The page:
- Do you need that beer? With the exception of Vietnam and Cambodia, alcohol is a lot more expensive out here than all the other drink options. I’m not a huge drinker anyway but I can confidently say that as lovely as the £5 cocktails sound…that’s two meals worth of money!
- Rent bikes. They really are the best way to get around, fuel is so cheap and the roads are generally so easy to navigate that almost anyone can do it! Also if you’re in places like Vietnam you can even rent / buy one for the duration of your trip and use that instead of busses. Just be aware that this means the bike is your responsibility and if anything breaks then you’re going to be the one to have to sort it out, as well as having to sell it at the end.
- If you need transport or don’t feel like you can use a bike yourself, use grab. It’s essentially Uber but infinitely cheaper, you know the price before you order and the price won’t change once you’ve ordered. You can often do grab for longer journeys too, so definitely explore that option.
- Monzo / keeping track of your spending. Monzo is great because it allows you to withdraw £200 a month without any costs from the bank which is so helpful considering we generally only use cash out here. You can also use the card for other payments free of charge (unless the restaurant or store adds a %). Monzo is also great for keeping track of your spending because you can see straight away what you’ve spent and allocate your spending / set limits for the month and it’s just so useful.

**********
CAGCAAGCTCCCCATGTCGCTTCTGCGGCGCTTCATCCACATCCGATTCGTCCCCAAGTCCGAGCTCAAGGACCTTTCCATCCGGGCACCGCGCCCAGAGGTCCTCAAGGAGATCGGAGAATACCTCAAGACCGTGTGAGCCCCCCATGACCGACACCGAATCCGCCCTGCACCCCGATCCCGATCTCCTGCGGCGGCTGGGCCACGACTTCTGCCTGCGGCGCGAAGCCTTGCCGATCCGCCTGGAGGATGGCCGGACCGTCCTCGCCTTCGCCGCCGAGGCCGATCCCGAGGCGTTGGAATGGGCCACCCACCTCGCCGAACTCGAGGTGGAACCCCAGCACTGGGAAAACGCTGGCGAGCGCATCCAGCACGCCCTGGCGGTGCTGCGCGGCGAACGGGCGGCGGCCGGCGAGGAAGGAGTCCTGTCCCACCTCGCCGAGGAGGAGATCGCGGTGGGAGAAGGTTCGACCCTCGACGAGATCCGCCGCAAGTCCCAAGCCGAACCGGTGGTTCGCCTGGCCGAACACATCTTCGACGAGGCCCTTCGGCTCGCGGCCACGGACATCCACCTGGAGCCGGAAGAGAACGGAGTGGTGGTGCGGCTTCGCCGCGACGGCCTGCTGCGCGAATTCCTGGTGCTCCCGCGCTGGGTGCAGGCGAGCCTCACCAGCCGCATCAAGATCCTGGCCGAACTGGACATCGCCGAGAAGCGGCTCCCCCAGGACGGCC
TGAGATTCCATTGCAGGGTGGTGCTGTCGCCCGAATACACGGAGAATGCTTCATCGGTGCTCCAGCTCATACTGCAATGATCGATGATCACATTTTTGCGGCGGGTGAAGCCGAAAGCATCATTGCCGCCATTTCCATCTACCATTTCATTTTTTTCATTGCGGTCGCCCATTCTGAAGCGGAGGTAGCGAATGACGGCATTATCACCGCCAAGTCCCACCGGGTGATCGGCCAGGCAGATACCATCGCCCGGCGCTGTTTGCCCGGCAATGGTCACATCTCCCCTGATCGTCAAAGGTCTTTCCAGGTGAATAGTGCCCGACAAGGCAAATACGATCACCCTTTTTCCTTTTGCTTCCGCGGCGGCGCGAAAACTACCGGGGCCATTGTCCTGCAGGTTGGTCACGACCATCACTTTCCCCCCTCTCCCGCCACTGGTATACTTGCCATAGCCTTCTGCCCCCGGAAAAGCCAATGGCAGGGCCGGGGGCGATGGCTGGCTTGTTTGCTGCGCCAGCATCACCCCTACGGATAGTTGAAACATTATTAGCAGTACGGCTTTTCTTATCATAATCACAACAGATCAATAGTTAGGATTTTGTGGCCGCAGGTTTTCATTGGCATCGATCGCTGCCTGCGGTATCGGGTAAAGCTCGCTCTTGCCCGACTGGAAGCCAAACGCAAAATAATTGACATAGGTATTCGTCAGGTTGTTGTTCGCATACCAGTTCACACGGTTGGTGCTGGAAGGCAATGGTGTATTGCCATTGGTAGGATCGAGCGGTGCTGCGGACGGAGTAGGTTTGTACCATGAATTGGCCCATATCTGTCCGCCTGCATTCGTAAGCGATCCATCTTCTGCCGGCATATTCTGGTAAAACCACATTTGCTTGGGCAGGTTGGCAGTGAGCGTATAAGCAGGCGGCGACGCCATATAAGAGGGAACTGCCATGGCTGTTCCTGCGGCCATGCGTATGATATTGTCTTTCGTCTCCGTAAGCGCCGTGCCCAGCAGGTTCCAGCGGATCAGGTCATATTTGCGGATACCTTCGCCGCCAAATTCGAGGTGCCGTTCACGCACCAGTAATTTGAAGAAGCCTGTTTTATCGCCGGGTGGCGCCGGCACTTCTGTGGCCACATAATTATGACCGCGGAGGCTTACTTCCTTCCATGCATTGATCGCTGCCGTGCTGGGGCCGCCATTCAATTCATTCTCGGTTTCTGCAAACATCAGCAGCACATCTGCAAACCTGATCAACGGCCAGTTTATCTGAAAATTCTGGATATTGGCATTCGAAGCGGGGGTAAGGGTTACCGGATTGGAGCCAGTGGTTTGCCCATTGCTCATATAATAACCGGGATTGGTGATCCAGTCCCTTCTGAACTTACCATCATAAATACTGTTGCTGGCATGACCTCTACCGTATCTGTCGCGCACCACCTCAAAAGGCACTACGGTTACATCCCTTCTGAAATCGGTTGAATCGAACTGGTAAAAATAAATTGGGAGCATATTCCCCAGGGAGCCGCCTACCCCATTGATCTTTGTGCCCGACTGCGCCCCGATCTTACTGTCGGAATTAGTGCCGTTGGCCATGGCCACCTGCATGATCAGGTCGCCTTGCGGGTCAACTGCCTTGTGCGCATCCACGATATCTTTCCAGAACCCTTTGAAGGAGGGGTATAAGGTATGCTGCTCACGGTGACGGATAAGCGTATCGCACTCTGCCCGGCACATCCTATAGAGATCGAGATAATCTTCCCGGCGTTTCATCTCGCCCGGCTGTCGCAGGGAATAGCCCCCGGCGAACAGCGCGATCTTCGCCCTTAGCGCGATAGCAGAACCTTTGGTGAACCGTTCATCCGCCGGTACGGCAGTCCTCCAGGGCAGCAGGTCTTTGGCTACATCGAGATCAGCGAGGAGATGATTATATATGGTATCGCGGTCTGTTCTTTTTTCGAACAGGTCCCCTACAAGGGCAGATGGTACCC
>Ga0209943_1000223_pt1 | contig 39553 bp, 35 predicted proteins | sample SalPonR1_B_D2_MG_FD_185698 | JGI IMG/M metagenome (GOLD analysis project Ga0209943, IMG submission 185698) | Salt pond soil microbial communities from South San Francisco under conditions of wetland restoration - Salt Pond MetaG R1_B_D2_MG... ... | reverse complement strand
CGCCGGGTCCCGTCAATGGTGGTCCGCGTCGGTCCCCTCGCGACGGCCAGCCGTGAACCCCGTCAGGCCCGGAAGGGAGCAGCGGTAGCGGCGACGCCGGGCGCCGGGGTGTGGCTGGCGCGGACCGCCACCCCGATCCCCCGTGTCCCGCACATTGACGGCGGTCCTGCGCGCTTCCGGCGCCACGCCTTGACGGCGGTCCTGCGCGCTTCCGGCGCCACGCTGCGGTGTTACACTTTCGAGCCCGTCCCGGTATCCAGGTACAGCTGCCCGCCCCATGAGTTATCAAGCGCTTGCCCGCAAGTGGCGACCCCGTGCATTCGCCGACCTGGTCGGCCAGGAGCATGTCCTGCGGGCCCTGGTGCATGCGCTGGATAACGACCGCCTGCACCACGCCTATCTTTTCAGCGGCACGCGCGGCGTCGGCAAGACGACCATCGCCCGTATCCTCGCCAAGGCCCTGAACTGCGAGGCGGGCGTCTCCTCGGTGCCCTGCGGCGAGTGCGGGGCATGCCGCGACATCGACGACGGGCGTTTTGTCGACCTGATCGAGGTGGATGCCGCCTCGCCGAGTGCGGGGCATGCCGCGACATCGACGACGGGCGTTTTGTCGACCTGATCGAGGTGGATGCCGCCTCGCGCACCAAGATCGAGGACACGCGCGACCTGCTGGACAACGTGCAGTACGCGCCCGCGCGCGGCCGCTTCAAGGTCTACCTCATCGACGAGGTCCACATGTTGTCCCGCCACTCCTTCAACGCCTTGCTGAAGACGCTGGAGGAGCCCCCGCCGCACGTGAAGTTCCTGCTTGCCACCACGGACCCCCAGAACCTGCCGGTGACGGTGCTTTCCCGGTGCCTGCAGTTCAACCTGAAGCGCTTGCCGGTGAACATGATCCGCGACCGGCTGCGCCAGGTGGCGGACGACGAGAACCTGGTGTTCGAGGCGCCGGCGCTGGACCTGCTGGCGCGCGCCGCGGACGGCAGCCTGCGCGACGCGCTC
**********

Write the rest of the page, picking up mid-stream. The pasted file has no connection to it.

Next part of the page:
I really hope that this blog post has been interesting / useful, I’m really trying to write blogs that I’d been able to read myself. Any suggestions for things you’d like to read about then please comment or message me.
Until next time,
2 thoughts on “How to make your money last longer whilst travelling”
Great post! I never would’ve taken some of these things into consideration so thank you. I’d love to go travelling in Bali, Australia and New Zealand in the next few years (once I’ve saved enough) and this post has definitely helped me to realise where I can save money particularly the transport and eating more local and street food rather than non-local. Have you visited New Zealand? xx